In March 1919, the Imperial Legislative Council passed the infamous Rowlatt Act.
It was as “legal” as could be.
The passing of that “Black Bill” unleashed mass protest and Gandhi’s second Satyagraha (after Champaran)—the Non-Cooperation movement.
In the Punjab, Dr Satyapal and Saifuddin Kithlew were arrested under provisions of the Black Act and externed from Amritsar to Dharamshala on April 10. The massacre at Jallinawala Bagh followed on April 13.
The Rowlatt Act came to be repealed in 1922.
Exactly a century after, the free Indian Parliament, in December 2019, passed the Citizenship Amendment Act (CAA).
It is as “legal” as can be.
Although it does not contain draconian provisions directed at citizens (those that are thus far citizens), Indians across the length and breadth of the country have come to recognise that this seemingly compassionate legislation conceals an intent far more insidious in seeking to make of the republic a sort of Zionist “natural home” for non-Muslims, thus subverting the foundational constitutional principle of secular citizenship.
A pretty widespread second Non-Cooperation movement seems underway, led by students of all regions and hues, many boycotting classes and examinations, as they did in the first Non-Cooperation.
Women as old as ninety continue to sit out in the unprecedented December Delhi chill, fully cognizant of what is involved in the passing of the CAA and its likely supplementary, the National Register of Citizens (NRC), and determined not to call off the Satyagraha.
The burgeoning mass movement finds everyday innovative ways to register their revulsion at the exclusionary provisions of the second “Black Act”.
Some have been reminded of Jallianwala Bagh by the brute police violence that took place at Jamia Millia Islamia university, Aligarh Muslim University and JNU and in many cities across Uttar Pradesh and Karnataka.
Somnolent political parties have come to shake off their quiescence, and many state governments have made it known that they will not implement the diktat to formulate an NRC.
The Kerala legislative assembly has passed a resolution – supported by 140 members from a total of 141 – to say that the state will not implement the CAA.
What if another eight or ten assemblies do the same, in defiance of the injunction of Article 256 of the Constitution of India, which requires that states shall carry out laws passed by parliament? Will Article 356 (imposition of Presidential Rule) take over?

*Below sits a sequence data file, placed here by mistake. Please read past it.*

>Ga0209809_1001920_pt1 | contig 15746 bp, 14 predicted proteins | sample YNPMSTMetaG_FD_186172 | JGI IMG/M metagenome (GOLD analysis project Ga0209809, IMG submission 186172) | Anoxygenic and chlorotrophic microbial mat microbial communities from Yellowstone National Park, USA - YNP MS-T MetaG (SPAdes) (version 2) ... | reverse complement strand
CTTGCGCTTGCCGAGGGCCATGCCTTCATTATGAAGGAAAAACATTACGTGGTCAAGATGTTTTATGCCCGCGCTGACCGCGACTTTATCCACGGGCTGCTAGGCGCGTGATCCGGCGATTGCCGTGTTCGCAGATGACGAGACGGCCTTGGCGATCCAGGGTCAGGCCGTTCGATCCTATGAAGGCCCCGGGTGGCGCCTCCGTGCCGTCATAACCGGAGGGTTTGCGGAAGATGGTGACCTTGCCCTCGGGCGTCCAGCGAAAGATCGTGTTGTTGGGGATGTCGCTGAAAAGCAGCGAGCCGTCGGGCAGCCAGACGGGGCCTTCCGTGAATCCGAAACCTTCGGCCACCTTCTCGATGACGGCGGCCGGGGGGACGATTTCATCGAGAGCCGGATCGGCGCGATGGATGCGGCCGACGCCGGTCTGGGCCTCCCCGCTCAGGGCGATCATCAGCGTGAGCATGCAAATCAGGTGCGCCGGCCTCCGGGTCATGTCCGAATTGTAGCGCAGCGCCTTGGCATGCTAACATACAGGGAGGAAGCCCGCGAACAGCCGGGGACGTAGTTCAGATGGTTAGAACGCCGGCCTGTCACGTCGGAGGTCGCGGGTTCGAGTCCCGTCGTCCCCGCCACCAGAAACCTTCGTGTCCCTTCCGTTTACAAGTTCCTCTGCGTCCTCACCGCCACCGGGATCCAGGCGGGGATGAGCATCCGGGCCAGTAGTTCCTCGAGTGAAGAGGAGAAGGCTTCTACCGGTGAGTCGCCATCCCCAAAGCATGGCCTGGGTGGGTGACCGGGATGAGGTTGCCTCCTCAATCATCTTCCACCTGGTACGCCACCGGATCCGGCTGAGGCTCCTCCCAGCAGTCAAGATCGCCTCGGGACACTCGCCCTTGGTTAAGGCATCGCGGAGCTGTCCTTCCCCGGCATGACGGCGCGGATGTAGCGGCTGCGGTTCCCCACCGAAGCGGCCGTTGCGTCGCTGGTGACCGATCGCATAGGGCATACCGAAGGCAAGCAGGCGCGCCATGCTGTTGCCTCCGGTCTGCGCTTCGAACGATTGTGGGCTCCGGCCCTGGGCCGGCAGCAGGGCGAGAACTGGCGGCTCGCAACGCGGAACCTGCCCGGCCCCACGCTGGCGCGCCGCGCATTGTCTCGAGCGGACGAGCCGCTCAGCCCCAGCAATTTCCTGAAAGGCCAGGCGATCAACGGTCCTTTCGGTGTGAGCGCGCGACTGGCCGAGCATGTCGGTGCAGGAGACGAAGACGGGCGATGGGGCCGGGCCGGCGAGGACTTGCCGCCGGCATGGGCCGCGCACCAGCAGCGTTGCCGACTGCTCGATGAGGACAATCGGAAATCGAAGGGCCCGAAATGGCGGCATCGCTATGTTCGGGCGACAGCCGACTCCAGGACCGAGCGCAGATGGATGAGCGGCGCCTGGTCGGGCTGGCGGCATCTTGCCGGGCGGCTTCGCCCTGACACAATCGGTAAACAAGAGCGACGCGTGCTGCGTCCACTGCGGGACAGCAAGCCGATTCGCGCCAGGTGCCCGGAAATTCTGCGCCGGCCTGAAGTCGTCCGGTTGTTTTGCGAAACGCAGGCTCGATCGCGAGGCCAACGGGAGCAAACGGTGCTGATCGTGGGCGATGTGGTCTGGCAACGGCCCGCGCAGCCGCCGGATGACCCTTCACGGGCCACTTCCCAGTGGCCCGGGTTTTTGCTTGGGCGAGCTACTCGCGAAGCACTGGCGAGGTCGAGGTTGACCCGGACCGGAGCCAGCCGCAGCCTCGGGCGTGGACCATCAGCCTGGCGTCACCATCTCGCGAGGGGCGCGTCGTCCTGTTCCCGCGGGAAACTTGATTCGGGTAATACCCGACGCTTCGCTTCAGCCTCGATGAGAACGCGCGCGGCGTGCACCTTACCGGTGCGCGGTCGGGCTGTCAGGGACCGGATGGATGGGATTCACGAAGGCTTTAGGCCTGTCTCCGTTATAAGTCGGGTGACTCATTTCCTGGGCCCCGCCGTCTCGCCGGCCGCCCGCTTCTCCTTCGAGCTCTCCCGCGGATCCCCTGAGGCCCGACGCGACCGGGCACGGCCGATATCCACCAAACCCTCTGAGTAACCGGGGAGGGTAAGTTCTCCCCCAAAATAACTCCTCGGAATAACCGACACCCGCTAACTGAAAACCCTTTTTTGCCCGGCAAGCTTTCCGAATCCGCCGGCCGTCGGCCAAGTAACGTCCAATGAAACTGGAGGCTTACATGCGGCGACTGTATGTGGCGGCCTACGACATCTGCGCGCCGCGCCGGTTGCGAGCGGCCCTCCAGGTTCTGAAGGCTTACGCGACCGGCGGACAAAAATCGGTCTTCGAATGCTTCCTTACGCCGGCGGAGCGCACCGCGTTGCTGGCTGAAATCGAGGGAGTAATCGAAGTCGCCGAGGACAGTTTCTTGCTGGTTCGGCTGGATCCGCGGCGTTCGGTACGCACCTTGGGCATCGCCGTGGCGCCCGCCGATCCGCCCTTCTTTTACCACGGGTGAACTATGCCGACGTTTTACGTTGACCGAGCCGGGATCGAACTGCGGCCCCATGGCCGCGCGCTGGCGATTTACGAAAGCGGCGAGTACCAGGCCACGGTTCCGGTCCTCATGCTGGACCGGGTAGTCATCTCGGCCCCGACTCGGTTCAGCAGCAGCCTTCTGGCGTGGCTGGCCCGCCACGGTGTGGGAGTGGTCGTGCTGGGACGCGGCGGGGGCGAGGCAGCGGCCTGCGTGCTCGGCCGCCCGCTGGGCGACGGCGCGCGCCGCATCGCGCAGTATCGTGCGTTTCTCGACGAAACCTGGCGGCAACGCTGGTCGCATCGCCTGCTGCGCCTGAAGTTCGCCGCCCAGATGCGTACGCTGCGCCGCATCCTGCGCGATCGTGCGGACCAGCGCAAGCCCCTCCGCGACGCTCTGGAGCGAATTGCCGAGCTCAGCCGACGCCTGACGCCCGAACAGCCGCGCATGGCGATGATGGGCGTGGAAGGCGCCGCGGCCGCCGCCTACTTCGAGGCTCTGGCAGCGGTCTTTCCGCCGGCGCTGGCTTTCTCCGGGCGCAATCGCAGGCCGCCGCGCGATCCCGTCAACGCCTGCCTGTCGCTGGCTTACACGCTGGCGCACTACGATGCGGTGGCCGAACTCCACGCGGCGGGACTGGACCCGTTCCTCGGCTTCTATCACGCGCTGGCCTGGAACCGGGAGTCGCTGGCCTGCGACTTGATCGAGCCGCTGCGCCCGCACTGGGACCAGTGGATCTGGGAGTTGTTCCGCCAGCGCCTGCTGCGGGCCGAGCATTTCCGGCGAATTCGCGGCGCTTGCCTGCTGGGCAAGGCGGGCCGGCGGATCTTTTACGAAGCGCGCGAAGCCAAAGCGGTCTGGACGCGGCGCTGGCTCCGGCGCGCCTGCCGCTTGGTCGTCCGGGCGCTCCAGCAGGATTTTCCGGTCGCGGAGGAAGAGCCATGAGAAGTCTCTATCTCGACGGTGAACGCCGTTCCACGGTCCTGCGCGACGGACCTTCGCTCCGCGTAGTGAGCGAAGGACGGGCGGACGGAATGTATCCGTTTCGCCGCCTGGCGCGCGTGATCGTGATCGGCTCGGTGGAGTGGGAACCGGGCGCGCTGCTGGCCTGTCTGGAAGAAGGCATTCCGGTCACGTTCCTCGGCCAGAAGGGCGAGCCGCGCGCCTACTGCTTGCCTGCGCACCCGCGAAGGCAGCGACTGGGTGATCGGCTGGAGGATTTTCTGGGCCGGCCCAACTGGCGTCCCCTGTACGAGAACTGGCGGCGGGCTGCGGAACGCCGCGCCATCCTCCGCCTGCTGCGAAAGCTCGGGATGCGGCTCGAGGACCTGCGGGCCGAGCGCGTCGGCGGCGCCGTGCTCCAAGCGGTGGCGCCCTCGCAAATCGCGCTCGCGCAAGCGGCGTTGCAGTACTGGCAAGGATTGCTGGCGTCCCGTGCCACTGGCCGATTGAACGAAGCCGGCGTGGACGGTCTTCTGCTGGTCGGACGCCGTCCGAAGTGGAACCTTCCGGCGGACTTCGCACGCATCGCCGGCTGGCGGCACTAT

What if a spreading citizen-resolve to refuse compliance with a proposed National Population Register (NPR) – a first step, admittedly, to the formulation of an NRC – query list, designed not even cleverly to secure details of citizens’ identity and background in order to facilitate a targeted compendium of “doubtful citizens” were to take country-wide hold, in defiance of the “legal”?
Would an independent Indian government, put in place by the sovereign “we the people”, as opposed to the British Crown, yield to the Satyagraha and repeal the second Black Act, the CAA, or would it still seek to muscle its sectarian will to achieve a consequence of creating classes of citizens on religious principle: some who “naturally” belong and “others” not?
Will the republican Constitution of India continue to define Citizenship and nationhood, or will its provisions be supplanted by the alternate provisions recorded in a book by Golwalker, titled We, Our Nationhood Defined published in the highly instructive year of 1939, when German “race pride” (Golwalker’s phrase) was at its “peak” and held up by him as an exemplar for the India-to-be?
For all we know, the answer may be blowing in the chill wind of a noxious December in which the women of India armed with Durga-Shakti and the brave innocence of little children who suffer the chill next to them, bat for the republic on a nasty wicket.
Millions wish them success of their resolve, while Bapu looks askance at a repeat of the history he once confronted and made.